- If the MN PUC
Administrative Law Judge Recommends 4.7 Percent Increase for Xcel Energy’s Minnesota Customers
On July 8, 2013, Xcel Energy Inc., submitted a filing with the SEC detailing an Administrative Law Judge’s decision in a pending electric rate case in Minnesota and calculating the decision’s impact on one of its subsidiaries. In November 2012, Northern States Power Company (NSP), a wholly owned subsidiary of Xcel Energy Inc., petitioned the Minnesota…
LexisNexis Selects Renewable + Law Blog to its Top 50 Environmental Law Blogs List
Having first reported to our readers in February that LexisNexis had nominated the Stoel Rives Renewable + Law Blog for its Top 50 Environmental Law & Climate Change Blogs for 2011 award, we are pleased to announce we made the list of winners! In publishing its Top 50 list, LexisNexis declared that our Renewable + …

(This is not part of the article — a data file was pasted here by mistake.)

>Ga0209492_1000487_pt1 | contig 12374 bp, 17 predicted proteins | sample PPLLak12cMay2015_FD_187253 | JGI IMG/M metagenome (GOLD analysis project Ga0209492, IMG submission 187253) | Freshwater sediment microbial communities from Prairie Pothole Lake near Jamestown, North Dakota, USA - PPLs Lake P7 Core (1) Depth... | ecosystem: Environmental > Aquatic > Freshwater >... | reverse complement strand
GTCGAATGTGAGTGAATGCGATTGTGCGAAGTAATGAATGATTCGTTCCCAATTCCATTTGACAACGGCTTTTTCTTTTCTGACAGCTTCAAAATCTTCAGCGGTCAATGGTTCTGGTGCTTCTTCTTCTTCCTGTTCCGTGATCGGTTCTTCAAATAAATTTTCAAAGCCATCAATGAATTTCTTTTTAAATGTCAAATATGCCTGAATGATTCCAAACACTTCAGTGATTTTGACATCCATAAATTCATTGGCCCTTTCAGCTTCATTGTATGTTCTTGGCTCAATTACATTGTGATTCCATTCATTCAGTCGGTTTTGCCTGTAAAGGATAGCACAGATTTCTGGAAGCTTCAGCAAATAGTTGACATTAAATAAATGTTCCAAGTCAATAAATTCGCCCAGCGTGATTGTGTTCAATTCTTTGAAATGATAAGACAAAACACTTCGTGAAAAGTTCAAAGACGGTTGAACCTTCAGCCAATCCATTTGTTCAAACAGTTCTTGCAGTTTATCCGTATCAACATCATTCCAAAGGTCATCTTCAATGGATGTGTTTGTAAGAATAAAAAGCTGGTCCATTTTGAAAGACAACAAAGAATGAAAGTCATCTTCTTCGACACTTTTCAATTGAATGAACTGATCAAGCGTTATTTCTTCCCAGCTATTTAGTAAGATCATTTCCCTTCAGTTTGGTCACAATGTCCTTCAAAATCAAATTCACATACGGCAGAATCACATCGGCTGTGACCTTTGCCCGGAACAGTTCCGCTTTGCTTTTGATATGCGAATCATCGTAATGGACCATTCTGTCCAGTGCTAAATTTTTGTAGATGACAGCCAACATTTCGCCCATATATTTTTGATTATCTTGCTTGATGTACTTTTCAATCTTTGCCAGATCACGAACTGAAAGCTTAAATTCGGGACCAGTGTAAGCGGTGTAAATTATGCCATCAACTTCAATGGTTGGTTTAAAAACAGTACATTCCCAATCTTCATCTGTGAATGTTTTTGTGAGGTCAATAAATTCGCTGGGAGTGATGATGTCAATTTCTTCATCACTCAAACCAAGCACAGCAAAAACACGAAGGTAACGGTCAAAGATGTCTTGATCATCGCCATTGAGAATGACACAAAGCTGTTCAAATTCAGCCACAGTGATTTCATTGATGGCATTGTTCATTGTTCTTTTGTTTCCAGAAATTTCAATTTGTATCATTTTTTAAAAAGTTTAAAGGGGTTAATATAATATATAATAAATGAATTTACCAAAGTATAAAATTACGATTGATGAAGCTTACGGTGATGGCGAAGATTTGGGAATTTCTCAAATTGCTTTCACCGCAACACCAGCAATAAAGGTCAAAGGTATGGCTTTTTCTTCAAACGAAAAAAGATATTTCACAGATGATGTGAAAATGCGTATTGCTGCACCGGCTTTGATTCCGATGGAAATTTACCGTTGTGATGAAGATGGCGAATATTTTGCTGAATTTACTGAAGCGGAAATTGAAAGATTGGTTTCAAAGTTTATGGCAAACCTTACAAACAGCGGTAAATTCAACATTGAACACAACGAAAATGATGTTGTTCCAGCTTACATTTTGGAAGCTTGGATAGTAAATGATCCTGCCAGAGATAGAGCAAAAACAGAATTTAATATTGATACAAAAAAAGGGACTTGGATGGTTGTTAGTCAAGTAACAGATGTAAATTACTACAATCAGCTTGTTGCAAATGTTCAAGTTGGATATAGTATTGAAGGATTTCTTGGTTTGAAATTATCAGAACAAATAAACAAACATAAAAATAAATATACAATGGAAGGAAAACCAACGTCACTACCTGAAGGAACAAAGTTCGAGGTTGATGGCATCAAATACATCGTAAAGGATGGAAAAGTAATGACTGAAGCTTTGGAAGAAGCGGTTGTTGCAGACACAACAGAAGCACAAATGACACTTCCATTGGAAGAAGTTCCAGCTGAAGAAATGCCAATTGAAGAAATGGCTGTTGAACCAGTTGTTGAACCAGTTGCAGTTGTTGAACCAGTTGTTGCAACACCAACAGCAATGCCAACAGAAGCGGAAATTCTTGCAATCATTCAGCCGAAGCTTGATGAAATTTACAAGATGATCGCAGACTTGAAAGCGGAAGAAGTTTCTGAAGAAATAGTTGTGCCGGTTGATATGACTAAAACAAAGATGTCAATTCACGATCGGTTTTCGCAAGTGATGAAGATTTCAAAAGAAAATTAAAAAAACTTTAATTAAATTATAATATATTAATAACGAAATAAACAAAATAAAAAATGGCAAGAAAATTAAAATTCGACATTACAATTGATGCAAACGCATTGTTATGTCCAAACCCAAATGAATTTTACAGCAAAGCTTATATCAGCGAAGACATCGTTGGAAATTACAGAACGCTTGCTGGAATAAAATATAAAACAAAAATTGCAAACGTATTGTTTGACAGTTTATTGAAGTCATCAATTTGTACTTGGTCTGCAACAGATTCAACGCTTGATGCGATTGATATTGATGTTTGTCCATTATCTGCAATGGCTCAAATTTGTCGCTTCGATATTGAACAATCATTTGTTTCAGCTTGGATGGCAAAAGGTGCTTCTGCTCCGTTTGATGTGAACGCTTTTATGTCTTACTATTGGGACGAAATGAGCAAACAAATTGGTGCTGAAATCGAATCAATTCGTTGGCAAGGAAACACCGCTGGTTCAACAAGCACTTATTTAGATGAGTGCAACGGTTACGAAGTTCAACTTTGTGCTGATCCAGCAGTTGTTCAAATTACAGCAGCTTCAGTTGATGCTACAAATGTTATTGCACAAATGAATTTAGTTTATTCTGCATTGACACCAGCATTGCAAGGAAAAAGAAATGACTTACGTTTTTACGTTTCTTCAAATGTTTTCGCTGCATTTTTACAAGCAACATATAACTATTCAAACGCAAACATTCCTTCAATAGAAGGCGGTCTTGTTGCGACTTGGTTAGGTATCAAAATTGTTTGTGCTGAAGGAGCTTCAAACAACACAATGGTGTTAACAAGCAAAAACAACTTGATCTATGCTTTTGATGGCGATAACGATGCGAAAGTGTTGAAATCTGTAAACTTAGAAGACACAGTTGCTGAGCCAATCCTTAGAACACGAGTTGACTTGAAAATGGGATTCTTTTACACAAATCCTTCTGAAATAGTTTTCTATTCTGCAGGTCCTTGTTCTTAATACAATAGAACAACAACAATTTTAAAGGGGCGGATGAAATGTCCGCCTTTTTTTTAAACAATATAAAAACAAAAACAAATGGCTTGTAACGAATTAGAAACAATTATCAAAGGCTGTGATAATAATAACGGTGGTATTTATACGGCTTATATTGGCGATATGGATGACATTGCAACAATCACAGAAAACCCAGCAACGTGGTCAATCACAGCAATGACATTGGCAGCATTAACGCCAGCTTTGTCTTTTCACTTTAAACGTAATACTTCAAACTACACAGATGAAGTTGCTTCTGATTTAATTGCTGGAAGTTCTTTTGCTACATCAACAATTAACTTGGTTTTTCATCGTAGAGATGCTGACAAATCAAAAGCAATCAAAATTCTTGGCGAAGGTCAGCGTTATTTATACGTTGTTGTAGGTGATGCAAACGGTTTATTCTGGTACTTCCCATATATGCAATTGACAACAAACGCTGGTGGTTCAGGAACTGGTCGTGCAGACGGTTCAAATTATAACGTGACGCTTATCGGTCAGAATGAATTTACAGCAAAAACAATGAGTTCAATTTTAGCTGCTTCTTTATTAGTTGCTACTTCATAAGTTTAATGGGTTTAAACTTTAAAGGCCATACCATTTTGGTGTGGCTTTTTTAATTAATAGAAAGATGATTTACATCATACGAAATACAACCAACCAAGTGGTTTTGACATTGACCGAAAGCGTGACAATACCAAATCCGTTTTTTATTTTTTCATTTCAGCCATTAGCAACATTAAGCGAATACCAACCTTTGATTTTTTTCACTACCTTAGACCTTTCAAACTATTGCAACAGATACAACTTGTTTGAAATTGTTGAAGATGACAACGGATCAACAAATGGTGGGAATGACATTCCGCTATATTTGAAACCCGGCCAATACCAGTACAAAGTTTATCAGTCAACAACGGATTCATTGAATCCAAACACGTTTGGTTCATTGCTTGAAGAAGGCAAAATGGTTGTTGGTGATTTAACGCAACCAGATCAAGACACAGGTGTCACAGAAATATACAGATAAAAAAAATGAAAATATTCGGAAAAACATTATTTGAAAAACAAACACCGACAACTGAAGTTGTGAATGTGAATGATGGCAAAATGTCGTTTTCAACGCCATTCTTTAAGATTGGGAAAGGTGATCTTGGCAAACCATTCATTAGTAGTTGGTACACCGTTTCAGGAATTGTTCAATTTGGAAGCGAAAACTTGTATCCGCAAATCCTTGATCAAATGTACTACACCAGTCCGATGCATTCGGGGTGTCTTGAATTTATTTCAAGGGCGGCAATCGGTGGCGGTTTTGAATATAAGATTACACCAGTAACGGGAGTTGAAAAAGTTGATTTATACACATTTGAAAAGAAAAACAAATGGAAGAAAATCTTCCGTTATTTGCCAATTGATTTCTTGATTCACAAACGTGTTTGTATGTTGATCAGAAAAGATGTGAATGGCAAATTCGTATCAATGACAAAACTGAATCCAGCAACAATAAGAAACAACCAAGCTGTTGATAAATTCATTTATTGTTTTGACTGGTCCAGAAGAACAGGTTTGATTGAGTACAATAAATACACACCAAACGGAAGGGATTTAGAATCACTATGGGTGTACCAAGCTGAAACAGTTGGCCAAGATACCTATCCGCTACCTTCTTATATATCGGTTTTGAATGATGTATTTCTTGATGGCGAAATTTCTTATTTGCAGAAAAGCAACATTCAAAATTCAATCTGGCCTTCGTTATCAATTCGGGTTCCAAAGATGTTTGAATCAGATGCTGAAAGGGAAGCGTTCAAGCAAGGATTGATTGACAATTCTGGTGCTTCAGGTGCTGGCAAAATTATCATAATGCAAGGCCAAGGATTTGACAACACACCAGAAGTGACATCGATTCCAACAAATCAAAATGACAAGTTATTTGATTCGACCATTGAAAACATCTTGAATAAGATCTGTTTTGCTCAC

Tradable RECs Now Count Toward California’s RPS
On Thursday March 11, 2010, the California Public Utility Commission (the "CPUC") created a market for tradable renewable energy credits ("TRECs") in the state. That’s big news. In its 149-page decision, the CPUC stated that investor-owned utilities ("IOUs"), energy service providers, and community choice aggregators may now use TRECs to comply with California’s ambitious renewable portfolio standard ("RPS"). These entities are now permitted to purchase a portion of their RPS compliance from generation sources other than those they own (e.g., distributed solar generation facilities within the state and certain out-of-state facilities).